Changes announced for Athens Campus
As President Robert Manuel announced Wednesday, concerns about enrollment and revenue are forcing UIndy to phase out many of the programs at Indianapolis Athens College, more commonly known as the university’s “Athens Campus.” The Odyssey in Athens study-abroad program also will be discontinued after this summer.
“The welfare of our Athens employees and students is our primary concern at this time,” Dr. Manuel wrote. “We will keep Athens faculty and staff informed as we manage these changes, and we will work with current and previously enrolled students to help them understand their options for completing their degrees.”
More details on options for students are available at the Athens Campus website.
What follows is a public statement crafted by the university to explain the decision to news media:
Economic conditions in Greece have made it very difficult for the University of Indianapolis to operate its subsidiary, Indianapolis Athens College, according to the high standards of the university and the expectations of our accrediting agency. As a result, the Board of Directors of Indianapolis Athens College has resolved to cease admitting students in all undergraduate and some graduate programs at the Athens Campus, and to stop offering courses in those programs as of August 31. The decision is supported by the Board of Trustees of the University of Indianapolis.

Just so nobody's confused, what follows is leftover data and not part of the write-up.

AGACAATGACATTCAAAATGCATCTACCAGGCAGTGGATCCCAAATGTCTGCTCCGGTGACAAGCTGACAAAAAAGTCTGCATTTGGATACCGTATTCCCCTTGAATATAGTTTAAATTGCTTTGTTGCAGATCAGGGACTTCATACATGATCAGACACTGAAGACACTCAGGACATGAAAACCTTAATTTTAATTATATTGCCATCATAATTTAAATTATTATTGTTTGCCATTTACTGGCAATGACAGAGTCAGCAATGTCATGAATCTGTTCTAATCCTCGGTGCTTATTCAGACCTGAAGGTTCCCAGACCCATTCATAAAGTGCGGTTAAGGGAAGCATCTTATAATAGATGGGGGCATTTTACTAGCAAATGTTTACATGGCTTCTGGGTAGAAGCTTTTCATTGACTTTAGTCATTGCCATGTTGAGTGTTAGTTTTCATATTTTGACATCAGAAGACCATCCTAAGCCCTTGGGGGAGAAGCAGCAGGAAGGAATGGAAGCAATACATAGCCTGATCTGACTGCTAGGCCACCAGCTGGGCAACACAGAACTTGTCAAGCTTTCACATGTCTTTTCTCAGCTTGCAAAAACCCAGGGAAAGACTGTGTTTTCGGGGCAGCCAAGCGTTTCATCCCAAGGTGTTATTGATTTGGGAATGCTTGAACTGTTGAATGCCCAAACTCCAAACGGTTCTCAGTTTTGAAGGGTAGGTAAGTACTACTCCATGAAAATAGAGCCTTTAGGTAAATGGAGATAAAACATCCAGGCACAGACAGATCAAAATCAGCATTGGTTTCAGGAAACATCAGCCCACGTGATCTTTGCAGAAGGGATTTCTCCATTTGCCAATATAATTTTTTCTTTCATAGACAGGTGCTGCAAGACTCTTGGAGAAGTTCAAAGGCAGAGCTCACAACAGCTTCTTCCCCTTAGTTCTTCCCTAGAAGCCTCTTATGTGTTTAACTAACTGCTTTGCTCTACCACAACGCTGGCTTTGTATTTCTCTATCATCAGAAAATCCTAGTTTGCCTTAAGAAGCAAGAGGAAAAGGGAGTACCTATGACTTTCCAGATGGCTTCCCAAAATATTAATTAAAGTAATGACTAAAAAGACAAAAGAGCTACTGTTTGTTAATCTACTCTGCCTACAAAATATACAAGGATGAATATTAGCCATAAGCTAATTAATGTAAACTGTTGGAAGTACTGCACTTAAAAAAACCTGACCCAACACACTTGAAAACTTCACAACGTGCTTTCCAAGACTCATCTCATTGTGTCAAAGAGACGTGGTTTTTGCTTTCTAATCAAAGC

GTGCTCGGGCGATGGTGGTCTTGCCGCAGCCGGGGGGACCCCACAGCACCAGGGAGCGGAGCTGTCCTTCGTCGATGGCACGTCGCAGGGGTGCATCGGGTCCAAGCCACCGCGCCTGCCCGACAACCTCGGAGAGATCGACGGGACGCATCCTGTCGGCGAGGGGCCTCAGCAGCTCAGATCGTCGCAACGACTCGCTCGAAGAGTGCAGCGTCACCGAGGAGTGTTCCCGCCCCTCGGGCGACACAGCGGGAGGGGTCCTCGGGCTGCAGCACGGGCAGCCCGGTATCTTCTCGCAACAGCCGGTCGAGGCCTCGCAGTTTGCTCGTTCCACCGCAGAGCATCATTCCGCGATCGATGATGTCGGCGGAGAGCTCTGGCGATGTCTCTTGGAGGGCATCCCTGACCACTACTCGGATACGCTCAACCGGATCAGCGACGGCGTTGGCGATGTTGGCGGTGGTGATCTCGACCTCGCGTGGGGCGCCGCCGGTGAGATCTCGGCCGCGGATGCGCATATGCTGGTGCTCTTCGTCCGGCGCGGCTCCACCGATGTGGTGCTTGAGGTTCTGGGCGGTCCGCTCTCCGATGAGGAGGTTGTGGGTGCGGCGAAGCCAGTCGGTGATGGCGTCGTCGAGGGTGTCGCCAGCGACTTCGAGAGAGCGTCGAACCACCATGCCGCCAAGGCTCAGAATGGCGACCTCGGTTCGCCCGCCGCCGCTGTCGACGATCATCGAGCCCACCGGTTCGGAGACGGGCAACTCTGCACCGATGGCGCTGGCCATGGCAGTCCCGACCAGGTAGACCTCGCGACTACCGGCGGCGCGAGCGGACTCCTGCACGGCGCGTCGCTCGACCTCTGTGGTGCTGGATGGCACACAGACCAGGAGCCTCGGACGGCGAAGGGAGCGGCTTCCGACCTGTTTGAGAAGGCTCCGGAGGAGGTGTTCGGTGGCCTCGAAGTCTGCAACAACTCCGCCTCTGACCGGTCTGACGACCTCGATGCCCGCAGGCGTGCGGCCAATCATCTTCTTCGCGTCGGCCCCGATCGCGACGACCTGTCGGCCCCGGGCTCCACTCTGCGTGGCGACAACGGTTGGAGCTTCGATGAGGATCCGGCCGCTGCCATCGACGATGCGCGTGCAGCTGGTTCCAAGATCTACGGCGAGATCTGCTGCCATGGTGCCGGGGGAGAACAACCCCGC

The decision affects 176 students currently enrolled at the Athens Campus, which the university has owned since 2004. The Athens Campus plans to continue providing its contracted MBA program for students from Saudi Arabia, and to use that financially viable program as a model for developing new programs on a contract basis.
Indianapolis Athens College and the University of Indianapolis are working with Greek authorities and with the university’s accrediting agency to ensure that the disruption to students, faculty and staff is minimized to the extent possible. The Athens Campus will maintain an office to advise and support students in completing their degrees, with several options including online coursework and transfer to the Indianapolis campus or to other institutions.
This decision in no way indicates a decline in the commitment of the University of Indianapolis to providing international experiences for students and faculty. The university maintains strong partnerships with higher-education institutions in China and Belize, as well as relationships in Europe, Africa and elsewhere. UIndy will continue to develop international alliances that support its mission and to place a high priority on study and research abroad.